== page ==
A Roller Coaster Ride through Relativity/Appendix F

From Wikibooks, open books for an open world
Jump to: navigation, search

Relativistic Kinetic Energy[edit]

Suppose a mass of rest-mass M0 is accelerated from rest by a constant force F for a time t.

An accelerating firework

Under Newtonian mechanics, the acceleration of the mass a will be

a = {f \over M_0}

the distance travelled s will be

s = \tfrac{1}{2}a t^2 = {F T^2 \over 2M_0}

and the final speed reached will be

v = at = {Ft \over M_0}

from which we deduce that

Ft = M_0 v

Now the Kinetic Energy KE acquired by the mass will be equal to the work done by the force which is, of course, force × distance or Fs. Hence:

KE = Fs = {F^2t^2 \over 2M_0} = {M_0^2 v^2 \over 2 M_0}
KE = \tfrac{1}{2}M_0 v^2

Now in order to carry out the same kind of analysis using Special Relativity, we need to use the results obtained during the analysis of the constantly accelerated rocket, namely:

s = {c^2 \over a} \left( \cosh{at \over c}-1 \right)

and

v = c \tanh {a \over c}t

What we need to do is eliminate t from these two equations which can be done using the following standard relation:

{1 \over \cosh^2 \theta} + \tanh^2 \theta = 1

The algebra is a bit messy but it is not difficult and reduces to

as = {c^2 \over \sqrt{1-v^2/c^2}} - c^2 = c^2(\gamma - 1)

Now we need to think carefully what we have found out. This equation gives us a relation between the speed reached and the distance travelled for a rocket undergoing a constant acceleration of a. But from whose point of view? The person on the rocket or the person who remains at rest?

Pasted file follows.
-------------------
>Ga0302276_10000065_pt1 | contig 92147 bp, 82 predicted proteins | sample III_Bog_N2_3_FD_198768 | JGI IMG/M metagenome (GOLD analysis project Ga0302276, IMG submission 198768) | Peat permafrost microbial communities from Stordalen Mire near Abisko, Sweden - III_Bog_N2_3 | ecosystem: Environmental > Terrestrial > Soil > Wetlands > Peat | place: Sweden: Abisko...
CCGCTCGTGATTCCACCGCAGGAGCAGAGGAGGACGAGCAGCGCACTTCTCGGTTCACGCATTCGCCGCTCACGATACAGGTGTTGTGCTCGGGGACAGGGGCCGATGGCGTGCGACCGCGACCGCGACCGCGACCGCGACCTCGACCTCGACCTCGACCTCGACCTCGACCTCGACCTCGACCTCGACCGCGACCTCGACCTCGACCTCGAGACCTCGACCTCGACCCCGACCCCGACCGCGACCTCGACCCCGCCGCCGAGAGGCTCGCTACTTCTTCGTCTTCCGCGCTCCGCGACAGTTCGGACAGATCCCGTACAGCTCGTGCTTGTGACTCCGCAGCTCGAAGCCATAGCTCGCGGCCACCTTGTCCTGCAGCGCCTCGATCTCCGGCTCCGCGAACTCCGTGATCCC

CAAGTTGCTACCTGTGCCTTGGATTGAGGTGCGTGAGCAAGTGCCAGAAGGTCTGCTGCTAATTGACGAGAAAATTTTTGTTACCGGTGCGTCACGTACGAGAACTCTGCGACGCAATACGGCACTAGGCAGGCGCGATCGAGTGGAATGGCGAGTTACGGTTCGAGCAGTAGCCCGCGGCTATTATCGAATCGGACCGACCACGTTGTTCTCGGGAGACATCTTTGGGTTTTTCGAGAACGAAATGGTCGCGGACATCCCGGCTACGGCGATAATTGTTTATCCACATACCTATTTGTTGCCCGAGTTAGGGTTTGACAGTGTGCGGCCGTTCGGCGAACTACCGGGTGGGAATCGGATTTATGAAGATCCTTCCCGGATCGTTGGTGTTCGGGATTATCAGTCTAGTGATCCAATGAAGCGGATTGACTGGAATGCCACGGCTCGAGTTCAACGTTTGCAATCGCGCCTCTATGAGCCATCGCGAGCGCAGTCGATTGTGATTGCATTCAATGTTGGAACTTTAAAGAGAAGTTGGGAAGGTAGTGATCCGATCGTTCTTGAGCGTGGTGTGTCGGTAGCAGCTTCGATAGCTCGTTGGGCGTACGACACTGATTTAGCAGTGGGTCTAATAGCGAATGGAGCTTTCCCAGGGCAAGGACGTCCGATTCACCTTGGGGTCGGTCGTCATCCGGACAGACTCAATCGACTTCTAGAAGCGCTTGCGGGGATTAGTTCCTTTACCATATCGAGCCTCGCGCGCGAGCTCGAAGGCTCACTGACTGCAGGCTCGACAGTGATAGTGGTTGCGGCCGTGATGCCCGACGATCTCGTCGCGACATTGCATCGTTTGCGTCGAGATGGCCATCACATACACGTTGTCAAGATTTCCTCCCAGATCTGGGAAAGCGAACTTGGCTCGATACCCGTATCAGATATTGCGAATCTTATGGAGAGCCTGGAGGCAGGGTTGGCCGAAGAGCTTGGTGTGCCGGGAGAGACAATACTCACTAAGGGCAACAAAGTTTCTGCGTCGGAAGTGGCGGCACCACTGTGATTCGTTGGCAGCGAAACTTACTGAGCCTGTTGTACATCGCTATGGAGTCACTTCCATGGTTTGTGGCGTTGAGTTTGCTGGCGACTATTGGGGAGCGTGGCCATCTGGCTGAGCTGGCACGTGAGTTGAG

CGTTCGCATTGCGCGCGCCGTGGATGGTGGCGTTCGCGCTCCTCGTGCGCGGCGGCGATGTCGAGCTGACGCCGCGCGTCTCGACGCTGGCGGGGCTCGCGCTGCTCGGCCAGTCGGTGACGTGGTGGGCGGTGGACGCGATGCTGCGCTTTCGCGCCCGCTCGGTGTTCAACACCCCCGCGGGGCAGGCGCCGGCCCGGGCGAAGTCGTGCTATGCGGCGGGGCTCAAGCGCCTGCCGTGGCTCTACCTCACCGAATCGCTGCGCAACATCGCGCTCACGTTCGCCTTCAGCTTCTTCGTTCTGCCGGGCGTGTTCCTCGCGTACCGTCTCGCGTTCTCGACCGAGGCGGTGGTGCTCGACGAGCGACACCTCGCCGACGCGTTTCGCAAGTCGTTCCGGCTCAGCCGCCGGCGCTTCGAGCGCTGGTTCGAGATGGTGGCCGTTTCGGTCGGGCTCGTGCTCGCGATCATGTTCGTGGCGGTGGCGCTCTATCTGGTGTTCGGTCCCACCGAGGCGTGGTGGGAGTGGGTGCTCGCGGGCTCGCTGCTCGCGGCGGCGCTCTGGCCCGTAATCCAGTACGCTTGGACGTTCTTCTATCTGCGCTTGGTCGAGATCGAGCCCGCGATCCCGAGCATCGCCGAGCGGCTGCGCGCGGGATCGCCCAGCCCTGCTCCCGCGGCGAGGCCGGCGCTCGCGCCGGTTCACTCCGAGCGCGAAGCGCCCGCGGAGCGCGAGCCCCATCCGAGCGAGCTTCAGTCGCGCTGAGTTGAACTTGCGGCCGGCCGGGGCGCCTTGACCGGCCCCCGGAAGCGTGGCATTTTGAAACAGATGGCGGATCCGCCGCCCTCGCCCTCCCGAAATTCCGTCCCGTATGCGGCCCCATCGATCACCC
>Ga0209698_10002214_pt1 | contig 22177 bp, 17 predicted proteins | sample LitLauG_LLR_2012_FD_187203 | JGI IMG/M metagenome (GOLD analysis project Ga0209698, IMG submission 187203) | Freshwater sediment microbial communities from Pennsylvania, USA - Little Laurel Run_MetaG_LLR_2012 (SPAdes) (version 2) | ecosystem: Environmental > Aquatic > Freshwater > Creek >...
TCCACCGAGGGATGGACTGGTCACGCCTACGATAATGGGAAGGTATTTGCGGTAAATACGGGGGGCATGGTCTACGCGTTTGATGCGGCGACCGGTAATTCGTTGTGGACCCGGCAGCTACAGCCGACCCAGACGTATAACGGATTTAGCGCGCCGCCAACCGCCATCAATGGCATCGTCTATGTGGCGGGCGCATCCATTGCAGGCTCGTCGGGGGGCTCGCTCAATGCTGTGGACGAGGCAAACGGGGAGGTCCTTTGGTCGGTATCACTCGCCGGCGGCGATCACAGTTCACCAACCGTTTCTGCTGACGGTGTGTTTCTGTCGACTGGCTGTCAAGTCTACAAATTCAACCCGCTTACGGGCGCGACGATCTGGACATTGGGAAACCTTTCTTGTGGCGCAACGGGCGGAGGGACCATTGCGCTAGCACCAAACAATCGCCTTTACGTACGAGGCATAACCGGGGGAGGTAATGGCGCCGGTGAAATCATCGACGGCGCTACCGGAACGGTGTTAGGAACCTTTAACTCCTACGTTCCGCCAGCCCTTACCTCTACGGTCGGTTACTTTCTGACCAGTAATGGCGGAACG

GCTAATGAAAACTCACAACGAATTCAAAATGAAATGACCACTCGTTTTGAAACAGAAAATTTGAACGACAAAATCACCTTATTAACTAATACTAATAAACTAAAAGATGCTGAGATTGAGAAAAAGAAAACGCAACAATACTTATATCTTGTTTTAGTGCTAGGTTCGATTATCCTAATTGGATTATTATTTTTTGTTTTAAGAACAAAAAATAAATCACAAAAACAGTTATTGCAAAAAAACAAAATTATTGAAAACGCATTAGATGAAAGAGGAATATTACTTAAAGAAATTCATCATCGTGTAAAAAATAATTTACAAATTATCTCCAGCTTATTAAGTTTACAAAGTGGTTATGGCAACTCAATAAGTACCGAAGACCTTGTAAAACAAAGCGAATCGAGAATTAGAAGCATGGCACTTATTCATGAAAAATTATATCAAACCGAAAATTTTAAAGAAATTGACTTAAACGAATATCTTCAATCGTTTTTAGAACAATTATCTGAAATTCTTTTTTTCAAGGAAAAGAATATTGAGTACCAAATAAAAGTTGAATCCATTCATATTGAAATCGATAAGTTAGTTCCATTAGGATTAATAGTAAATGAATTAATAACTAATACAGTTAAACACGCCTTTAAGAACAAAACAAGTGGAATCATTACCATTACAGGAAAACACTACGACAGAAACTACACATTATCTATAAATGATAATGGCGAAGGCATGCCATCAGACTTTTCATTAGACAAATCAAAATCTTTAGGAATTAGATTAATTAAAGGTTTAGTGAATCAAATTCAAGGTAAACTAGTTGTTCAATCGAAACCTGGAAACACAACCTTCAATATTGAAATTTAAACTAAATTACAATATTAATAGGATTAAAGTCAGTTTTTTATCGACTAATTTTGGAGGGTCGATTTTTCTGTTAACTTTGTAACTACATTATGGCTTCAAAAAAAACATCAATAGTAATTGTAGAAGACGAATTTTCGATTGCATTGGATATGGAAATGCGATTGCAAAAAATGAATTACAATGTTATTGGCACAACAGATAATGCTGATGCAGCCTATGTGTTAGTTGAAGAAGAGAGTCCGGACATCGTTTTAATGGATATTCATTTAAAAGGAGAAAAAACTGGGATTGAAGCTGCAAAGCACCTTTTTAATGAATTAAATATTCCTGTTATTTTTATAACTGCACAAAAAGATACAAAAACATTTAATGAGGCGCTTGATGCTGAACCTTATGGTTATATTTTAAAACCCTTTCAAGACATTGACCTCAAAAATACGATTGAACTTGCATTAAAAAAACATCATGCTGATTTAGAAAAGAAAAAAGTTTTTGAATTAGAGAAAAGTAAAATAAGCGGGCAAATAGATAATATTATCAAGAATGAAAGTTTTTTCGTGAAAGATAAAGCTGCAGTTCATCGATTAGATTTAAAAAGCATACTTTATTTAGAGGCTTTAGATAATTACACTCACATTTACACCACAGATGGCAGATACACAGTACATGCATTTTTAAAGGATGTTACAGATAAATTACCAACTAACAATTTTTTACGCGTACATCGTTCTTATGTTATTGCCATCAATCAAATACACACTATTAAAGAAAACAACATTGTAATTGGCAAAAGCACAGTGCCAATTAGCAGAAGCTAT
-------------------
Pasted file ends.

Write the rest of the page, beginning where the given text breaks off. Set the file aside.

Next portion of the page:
Well, there is no problem about the speed v. As we have seen, both observers agree about the relative speed of any object. But in any case, it is the speed as seen by the stationary observer which we are talking about.

The distance s is the distance travelled as seen by the stationary observer as well (remember it is the actual distance travelled to the star, not the length contracted distance).

What about a the acceleration? This is the acceleration as experienced by the occupants of the rocket. You will remember that the rocket is supposed to accelerate in such a way that the occupants of the rocket experience a constant 'artificial gravity'. As far as the astronauts are concerned, the rocket motors produce a constant thrust of F and the rocket has a constant mass of M0 so we can still assume that

a = {F \over M_0}

hence

Fs = c^2(\gamma - 1)

Normally we would just write

KE_r = Fs

but this requires a bit of justification. You see, s is the distance travelled as seen by the stationary observer, while F is the thrust as measured by the astronauts and it is not immediately obvious that you can multiply these two quantities together.

Suppose that instead of accelerating a rocket with on board rocket motors, we consider accelerating an electron using a (stationary) electric field E.

An electron undergoing acceleration by an electric field E

The question is; is the force as experienced by the electron the same as the force exerted on the electron by the accelerator? In a sense, there is no answer to this question because it all depends on what you mean by force. What we are effectively doing is constructing a relativistic definition of force which is as close to the Newtonian definition as possible. One of the things which we would like our relativistic force to do is to obey Newton's third law which can be stated as action and reaction are equal and opposite; so if we assume that this is true we can go ahead and complete the proof. ie:

KE_r = M_0 c^2(\gamma - 1)

Back to the introduction ...

Back to top ...